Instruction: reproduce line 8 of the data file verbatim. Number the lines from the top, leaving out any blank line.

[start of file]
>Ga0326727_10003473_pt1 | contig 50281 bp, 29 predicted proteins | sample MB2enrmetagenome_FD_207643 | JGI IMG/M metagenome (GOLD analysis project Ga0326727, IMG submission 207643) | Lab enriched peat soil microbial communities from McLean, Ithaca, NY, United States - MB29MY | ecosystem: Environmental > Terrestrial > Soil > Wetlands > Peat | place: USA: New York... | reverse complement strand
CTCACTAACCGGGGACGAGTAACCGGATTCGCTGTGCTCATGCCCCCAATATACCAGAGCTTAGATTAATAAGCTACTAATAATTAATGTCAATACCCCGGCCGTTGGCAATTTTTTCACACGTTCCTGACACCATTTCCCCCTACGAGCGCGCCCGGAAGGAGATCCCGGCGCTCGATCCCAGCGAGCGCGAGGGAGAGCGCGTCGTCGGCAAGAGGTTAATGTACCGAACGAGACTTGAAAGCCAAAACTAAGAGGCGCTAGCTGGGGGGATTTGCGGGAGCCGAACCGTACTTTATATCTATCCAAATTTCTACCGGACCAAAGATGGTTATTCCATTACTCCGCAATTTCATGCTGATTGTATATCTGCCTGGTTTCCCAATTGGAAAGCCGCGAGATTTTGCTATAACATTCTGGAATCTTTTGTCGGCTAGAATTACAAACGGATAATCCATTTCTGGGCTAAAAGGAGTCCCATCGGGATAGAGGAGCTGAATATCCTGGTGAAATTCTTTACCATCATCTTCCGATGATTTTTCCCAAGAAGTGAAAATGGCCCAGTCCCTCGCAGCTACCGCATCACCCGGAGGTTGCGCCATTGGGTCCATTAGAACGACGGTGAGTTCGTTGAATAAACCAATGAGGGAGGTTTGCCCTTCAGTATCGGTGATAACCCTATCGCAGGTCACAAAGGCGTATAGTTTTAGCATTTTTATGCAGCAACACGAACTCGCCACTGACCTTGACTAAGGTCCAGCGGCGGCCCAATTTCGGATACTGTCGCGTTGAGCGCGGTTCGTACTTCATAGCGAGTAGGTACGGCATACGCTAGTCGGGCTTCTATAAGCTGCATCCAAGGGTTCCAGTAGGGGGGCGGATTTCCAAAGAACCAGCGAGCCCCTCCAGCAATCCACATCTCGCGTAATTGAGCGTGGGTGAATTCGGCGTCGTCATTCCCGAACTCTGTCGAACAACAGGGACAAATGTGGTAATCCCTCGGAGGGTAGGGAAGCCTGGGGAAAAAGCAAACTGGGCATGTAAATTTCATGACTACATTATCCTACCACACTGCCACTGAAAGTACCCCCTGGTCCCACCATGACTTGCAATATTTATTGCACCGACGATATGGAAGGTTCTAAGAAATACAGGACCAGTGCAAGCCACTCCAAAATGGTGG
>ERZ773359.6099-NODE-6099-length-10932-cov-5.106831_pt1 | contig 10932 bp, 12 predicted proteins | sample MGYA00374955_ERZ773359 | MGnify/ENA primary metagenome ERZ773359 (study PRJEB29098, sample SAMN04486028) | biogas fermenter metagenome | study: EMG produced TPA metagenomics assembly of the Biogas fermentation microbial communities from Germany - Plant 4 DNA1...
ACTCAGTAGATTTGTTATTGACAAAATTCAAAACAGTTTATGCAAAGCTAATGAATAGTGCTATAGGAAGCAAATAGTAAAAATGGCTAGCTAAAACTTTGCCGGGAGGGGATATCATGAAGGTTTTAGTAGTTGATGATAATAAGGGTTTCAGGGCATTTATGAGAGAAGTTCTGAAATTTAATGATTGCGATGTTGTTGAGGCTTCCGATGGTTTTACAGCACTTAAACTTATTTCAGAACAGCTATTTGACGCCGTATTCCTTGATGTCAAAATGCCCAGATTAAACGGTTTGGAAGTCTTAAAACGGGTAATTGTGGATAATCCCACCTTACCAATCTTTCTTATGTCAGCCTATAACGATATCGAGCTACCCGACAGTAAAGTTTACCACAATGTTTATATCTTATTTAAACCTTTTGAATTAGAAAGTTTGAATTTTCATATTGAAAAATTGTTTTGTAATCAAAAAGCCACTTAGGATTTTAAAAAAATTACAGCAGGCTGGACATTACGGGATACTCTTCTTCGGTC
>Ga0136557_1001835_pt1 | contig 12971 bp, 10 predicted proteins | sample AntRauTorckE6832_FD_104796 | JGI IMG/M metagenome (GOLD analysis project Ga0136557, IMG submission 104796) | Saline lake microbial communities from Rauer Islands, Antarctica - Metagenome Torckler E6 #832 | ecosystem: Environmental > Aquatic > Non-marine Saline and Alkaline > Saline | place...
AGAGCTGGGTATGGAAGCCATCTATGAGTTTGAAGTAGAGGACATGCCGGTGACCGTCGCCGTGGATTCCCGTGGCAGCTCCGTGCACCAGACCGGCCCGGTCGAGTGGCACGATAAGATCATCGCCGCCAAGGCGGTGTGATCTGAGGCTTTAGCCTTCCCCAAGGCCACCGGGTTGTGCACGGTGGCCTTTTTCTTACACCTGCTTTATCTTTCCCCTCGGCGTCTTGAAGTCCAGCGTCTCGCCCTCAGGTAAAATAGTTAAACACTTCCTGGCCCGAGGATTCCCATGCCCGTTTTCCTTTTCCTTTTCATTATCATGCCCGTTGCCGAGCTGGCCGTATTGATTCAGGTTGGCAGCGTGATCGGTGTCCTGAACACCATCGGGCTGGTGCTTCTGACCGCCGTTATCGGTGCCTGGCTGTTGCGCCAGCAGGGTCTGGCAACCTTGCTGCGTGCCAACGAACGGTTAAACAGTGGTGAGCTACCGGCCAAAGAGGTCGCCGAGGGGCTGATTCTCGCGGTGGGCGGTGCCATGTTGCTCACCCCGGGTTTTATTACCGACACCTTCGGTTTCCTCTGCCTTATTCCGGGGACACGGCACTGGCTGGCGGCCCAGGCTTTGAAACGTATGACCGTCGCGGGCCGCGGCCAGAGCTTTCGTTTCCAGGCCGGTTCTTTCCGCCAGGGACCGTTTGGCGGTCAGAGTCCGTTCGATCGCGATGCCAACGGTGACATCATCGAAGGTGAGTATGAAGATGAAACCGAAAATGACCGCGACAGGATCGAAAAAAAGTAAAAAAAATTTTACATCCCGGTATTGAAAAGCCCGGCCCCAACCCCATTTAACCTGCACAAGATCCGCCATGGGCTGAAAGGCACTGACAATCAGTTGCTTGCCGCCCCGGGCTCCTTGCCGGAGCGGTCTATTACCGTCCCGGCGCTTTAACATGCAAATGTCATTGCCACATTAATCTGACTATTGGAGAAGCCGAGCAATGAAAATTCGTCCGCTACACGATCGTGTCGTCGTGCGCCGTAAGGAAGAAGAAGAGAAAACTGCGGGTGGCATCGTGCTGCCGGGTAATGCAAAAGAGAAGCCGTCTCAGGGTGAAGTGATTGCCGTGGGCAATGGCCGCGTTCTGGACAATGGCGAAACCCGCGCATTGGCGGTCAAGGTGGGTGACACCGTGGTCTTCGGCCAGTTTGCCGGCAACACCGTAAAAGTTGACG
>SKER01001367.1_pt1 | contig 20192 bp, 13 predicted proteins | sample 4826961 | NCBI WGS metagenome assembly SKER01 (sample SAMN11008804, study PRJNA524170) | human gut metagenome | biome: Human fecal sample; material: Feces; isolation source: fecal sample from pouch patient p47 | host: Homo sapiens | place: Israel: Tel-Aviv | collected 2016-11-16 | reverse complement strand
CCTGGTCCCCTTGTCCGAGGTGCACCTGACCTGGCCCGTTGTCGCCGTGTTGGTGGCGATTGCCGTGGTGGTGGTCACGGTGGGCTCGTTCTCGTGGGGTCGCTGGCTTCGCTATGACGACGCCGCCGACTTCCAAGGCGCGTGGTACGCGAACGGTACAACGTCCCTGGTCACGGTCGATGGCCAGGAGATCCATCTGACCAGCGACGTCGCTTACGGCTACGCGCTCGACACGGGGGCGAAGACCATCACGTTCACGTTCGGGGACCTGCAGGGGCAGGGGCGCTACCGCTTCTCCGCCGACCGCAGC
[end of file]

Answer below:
CCTGGTCCCCTTGTCCGAGGTGCACCTGACCTGGCCCGTTGTCGCCGTGTTGGTGGCGATTGCCGTGGTGGTGGTCACGGTGGGCTCGTTCTCGTGGGGTCGCTGGCTTCGCTATGACGACGCCGCCGACTTCCAAGGCGCGTGGTACGCGAACGGTACAACGTCCCTGGTCACGGTCGATGGCCAGGAGATCCATCTGACCAGCGACGTCGCTTACGGCTACGCGCTCGACACGGGGGCGAAGACCATCACGTTCACGTTCGGGGACCTGCAGGGGCAGGGGCGCTACCGCTTCTCCGCCGACCGCAGC